German construction minister rejects EU plans to increase energy efficiency in old buildings
Neue Osnabrücker Zeitung / Politico
Germany’s construction minister, Klara Geywitz, has pushed back against EU plans to mandate energy-efficiency renovations for the bloc's worst performing buildings, she told newspaper Neue Osnabrücker Zeitung. The country doesn’t have to agree to every single climate protection demand from Brussels, Geywitz stressed in an interview with the newspaper. “I am very critical of the tightening of the building efficiency directive that the EU Parliament is demanding,” the minister said. “In fact, there would then be an obligation to renovate all buildings that do not meet certain energy standards. I reject that.” Many homeowners lack the money and strength to meet such requirements because such renovations are “a huge act that we are not allowed to enforce by law,” she added. “I say no to minimum standard obligations for every house, without looking at who lives in it, who owns it and how long it could still be used.”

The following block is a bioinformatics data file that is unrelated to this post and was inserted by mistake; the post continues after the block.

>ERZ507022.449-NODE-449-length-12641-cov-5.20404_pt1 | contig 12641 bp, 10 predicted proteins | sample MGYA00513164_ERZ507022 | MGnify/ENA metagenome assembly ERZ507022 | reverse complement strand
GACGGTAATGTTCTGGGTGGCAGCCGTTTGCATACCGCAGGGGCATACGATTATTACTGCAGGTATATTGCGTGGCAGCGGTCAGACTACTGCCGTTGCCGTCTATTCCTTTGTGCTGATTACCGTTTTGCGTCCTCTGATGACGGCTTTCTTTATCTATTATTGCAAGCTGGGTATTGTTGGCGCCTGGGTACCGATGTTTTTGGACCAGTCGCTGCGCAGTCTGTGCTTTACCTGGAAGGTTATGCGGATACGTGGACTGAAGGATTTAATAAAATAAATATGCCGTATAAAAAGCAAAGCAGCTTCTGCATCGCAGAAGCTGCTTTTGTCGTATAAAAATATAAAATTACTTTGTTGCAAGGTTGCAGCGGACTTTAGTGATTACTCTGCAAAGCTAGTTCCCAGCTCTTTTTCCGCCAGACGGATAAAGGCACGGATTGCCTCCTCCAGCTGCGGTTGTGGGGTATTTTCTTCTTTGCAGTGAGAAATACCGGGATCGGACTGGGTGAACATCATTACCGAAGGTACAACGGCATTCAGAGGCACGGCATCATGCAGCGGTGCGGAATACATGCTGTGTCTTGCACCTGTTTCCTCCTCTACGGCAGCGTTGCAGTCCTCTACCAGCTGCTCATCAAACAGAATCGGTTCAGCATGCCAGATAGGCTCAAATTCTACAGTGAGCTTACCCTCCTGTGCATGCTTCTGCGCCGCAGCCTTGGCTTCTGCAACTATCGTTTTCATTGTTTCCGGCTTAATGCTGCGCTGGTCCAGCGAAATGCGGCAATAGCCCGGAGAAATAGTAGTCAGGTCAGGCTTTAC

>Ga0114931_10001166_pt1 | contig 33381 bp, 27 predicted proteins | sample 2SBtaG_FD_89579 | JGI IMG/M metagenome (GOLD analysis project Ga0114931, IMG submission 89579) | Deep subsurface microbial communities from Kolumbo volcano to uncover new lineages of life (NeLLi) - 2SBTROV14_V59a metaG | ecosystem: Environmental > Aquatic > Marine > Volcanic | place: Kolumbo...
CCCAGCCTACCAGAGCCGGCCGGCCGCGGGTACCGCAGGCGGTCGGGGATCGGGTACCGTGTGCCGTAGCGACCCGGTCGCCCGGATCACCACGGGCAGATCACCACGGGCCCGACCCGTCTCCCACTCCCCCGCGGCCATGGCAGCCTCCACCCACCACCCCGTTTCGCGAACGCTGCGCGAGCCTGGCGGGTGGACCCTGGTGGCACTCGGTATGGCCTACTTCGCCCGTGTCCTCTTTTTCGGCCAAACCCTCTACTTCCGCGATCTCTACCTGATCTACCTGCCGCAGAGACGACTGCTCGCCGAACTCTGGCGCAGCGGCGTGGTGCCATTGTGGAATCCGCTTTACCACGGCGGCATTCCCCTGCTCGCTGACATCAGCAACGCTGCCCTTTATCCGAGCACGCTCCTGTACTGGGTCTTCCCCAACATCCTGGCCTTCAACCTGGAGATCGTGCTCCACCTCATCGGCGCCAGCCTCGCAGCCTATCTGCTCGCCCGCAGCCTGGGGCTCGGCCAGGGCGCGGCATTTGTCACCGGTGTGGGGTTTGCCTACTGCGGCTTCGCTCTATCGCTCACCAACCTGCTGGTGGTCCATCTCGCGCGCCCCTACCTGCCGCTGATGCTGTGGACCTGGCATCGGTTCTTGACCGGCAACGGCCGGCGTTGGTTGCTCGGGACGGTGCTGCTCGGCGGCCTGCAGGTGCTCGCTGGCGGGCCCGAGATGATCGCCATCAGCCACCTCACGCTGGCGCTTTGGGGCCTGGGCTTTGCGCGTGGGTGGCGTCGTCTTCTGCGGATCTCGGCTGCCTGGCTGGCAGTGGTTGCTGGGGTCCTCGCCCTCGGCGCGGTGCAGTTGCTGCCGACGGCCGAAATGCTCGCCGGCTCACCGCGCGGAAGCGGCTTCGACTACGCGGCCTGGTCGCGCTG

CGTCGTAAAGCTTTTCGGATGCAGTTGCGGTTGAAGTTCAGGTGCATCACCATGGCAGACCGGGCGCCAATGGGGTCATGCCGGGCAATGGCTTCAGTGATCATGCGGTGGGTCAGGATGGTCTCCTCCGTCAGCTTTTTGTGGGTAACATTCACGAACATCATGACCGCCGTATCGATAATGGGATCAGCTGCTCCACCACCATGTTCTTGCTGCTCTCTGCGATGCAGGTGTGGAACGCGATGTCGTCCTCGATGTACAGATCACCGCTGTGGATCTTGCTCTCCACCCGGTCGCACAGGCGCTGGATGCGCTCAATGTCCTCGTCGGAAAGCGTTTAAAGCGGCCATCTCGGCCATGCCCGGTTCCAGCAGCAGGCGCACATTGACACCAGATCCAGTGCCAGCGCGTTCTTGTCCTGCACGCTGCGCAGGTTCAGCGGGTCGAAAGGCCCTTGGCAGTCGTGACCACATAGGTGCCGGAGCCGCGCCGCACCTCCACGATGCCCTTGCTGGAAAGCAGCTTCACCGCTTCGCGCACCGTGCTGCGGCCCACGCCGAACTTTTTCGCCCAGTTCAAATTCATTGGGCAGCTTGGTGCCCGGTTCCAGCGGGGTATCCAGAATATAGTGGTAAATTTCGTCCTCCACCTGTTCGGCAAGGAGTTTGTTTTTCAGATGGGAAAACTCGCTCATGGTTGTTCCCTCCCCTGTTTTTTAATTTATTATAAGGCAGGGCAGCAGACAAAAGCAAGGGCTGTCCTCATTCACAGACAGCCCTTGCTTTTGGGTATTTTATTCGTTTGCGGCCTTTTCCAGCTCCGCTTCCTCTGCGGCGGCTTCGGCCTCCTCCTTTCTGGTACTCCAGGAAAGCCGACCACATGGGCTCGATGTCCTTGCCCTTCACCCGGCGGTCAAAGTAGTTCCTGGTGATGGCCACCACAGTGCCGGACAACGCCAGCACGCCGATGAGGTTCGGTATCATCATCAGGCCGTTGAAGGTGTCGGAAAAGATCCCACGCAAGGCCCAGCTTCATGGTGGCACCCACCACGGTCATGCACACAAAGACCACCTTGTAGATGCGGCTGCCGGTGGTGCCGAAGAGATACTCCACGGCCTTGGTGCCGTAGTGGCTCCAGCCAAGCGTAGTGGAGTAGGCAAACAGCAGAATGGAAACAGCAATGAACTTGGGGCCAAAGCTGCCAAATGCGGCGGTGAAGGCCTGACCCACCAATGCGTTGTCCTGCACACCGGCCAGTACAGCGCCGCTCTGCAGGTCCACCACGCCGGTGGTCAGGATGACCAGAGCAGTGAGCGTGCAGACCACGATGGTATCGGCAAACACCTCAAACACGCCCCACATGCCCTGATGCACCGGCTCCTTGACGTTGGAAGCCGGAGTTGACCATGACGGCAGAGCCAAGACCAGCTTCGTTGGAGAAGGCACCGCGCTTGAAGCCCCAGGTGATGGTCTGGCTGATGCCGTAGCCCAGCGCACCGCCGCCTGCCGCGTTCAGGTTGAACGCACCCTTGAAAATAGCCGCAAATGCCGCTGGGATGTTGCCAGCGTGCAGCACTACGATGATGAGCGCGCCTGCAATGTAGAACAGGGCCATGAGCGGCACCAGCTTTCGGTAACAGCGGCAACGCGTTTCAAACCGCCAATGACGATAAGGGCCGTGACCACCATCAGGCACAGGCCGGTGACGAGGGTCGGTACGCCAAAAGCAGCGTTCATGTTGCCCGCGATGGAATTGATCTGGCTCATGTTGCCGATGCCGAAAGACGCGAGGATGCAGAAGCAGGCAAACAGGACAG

Geywitz also pointed out that investing in building insulation does not automatically increase the value of homes. “The money would possibly be lost because the house simply cannot be sold at a high profit.” Some post-war houses are small, built with outdated materials and may eventually be demolished, she noted. Germany’s own plans for reducing CO2 emissions through buildings renovation, which cover schools, sports facilities and administrative buildings, are completely sufficient, she added. Geywitz’s comments echoed those of finance minister Christian Lindner, who last week blasted EU leaders for their plans in an interview with Politico. Forcing stricter clean energy rules onto homeowners could trigger a voter backlash and fuel the rise of far-right parties, he warned.
Germany’s building sector has repeatedly failed to meet its emission reduction targets. The government recently approved a controversial law to phase out the use of fossil fuel heating systems, aimed at reducing emissions in the sector. However, the current quota to retrofit one percent of existing buildings in Germany is much too low to meet the emission reduction targets in future, as these cannot be achieved simply by replacing fossil heating systems with renewables-based alternatives, according to an analysis conducted by the German Institute for Economic Research (DIW).